October 12, 2014

SHOWBUZZDAILY Pilot + 1 Review: “Mulaney”


MULANEY:  Sunday 9:30PM on FOX

A lot can happen between the creation of a TV pilot and the production of regular episodes: writer/producers may be hired or fired, audience focus groups weigh in, networks and studios (which may have had their own turnover) give plenty of notes, helpful and otherwise, and critics start to rear their ugly heads. Tone, pace, casting, and even story can change. Here at SHOWBUZZDAILY, we look past the pilots and present reviews of the first regular season episodes as well.

Previously… on MULANEY:  John Mulaney (the series creator playing a character with his own name) is a stand-up comic who supports himself by serving as a producer on a comedy game show hosted by egomaniacal, insecure old-timer Lou Cannon (Martin Short).  John’s roommates are college friend Jane (Nasim Pedrad) and fellow stand-up Motif (Seaton Smith), and he has two wacky neighbors, spacey, heavy-set Andre (Zack Pearlman) and gay, Jewish Oscar (Elliott Gould).

Episode 2:  After its terrible pilot, Mulaney decided to go even more Seinfeld-lite in its 2d episode, written by Mulaney and directed by Andy Ackerman.  It would be easy to imagine the central plotline as a Seinfeld episode–John is dating a doula but can’t bear to hear any details of, let alone watch, the process of childbirth–but on Seinfeld it would actually be, you know… funny.  Here there were just sight gags where crowning was discussed while a bald man put on a sweater and where the removal of an old air conditioner from a window was likened, at great length, to a difficult delivery, and every character emitted gasps of horror at the idea of an episiotomy.  The B story was even worse, with Lou Cannon, not having had sex in a while, flirting obnoxiously with every female who crossed his path on the show (he ultimately relieved the pressure with an overweight ex-Marine staffer and made Mulaney watch the homemade video).  The Larry David-ish attempt to mix both stories in the episode’s final minutes (Lou showed up at the birth Mulaney was forced to witness) just made one appreciate the genius of Larry David.  Add a few circumcision jokes courtesy of Gould’s character, and you had the episode.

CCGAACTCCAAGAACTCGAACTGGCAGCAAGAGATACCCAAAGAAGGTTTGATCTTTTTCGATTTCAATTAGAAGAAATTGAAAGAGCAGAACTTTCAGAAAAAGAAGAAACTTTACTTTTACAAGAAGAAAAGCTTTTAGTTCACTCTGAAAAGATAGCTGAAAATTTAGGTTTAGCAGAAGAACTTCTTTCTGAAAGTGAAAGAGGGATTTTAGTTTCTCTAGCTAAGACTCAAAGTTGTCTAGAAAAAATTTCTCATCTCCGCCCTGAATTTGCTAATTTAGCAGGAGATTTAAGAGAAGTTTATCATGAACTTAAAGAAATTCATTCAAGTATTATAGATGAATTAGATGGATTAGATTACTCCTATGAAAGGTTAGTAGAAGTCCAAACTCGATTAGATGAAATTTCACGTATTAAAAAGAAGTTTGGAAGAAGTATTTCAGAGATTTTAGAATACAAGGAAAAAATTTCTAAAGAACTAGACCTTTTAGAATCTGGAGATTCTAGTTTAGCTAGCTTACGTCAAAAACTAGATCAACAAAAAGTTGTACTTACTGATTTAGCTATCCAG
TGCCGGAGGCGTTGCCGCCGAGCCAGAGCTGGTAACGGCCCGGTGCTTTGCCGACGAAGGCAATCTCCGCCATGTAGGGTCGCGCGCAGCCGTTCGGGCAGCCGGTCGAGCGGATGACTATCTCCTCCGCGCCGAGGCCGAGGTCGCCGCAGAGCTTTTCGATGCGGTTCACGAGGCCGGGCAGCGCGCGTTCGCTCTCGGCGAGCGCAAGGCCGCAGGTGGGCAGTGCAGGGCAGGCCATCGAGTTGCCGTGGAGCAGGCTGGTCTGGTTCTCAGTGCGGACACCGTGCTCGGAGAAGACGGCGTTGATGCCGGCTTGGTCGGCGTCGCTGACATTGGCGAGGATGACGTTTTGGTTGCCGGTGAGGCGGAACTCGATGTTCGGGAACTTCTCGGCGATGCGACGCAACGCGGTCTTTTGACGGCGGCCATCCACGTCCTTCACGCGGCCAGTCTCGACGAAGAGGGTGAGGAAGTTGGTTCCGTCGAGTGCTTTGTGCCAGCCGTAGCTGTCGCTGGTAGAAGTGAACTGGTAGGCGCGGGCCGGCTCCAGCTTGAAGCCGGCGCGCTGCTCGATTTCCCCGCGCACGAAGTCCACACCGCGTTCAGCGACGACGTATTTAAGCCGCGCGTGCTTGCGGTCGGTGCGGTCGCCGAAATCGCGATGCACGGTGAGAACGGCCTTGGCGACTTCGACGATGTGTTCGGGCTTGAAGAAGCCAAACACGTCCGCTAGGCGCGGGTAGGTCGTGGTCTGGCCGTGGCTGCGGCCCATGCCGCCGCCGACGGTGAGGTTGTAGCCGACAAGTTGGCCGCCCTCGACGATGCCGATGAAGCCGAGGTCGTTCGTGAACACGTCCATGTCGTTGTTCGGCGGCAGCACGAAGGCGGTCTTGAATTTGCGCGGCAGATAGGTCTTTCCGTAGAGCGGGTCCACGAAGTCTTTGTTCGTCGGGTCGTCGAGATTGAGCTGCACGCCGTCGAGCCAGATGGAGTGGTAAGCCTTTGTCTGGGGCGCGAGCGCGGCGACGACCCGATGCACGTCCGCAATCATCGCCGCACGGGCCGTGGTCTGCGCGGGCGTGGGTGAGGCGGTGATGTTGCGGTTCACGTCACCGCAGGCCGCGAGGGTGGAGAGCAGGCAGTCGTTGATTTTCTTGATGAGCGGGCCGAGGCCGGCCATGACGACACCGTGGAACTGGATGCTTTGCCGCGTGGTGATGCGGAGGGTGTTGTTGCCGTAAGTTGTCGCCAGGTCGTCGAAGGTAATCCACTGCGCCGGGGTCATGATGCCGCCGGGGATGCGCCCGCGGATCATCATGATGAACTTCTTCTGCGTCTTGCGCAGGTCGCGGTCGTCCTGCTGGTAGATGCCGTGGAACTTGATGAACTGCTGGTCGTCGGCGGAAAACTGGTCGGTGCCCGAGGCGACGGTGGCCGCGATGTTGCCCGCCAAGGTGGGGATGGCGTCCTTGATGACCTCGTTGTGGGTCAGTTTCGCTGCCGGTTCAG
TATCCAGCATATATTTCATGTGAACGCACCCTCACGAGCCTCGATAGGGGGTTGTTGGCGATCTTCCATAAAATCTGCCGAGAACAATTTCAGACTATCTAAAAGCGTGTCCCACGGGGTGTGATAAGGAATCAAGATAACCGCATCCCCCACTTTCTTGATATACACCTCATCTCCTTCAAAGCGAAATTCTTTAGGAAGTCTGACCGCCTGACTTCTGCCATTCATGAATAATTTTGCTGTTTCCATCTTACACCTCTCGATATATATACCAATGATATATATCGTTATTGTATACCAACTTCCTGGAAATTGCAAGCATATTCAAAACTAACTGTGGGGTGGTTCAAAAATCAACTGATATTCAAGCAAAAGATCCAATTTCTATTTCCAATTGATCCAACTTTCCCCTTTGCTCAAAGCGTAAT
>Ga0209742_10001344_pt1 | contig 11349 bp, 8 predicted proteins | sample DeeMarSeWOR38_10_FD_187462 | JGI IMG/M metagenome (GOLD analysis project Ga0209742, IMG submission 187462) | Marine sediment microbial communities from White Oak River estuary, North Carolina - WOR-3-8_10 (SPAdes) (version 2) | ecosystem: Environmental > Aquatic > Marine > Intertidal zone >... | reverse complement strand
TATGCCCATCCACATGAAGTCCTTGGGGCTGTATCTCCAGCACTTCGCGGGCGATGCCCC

Despite auspices that include Lorne Michaels as Executive Producer, and Mulaney’s past as a notable SNL writer, there isn’t any part of Mulaney that works.  Mulaney himself is a stiff performer, and the excerpts we see of his stand-up act aren’t any funnier than he is when he’s “acting.”  There’s no chemistry at all between him and his co-stars, who are either anonymous (Smith and Pearlman) or painfully overemphatic (Short and Gould).  Pedrad comes off best, but that’s not much of a prize.  Imitating Seinfeld, one of the most inspired and distinctive sitcoms in history, would be a challenge even for the best of creative teams, and no one fitting that description is working on the labored and witless Mulaney.

FOX, under a previous regime, ordered a supersized 16-episodes of Mulaney, which debuted to dismal ratings despite having Family Guy as a lead-in.  Barring a miracle, the network will soon be wondering what the equivalent with digital video is of burning wood for kindling.

ORIGINAL VERDICT:  Change the Channel

PILOT + 1:  Jerry Seinfeld Should Sue


About the Author

Mitch Salem
MITCH SALEM has worked on the business side of the entertainment industry for 20 years, as a senior business affairs executive and attorney for such companies as NBC, ABC, USA, Syfy, Bravo, and BermanBraun Productions, and before that, at the NY law firm of Weil, Gotshal & Manges. During all that, he has more or less constantly been going to the movies and watching TV, and writing about both since the 1980s. His film reviews also currently appear on and In addition, he is co-writer of an episode of the television series "Felicity."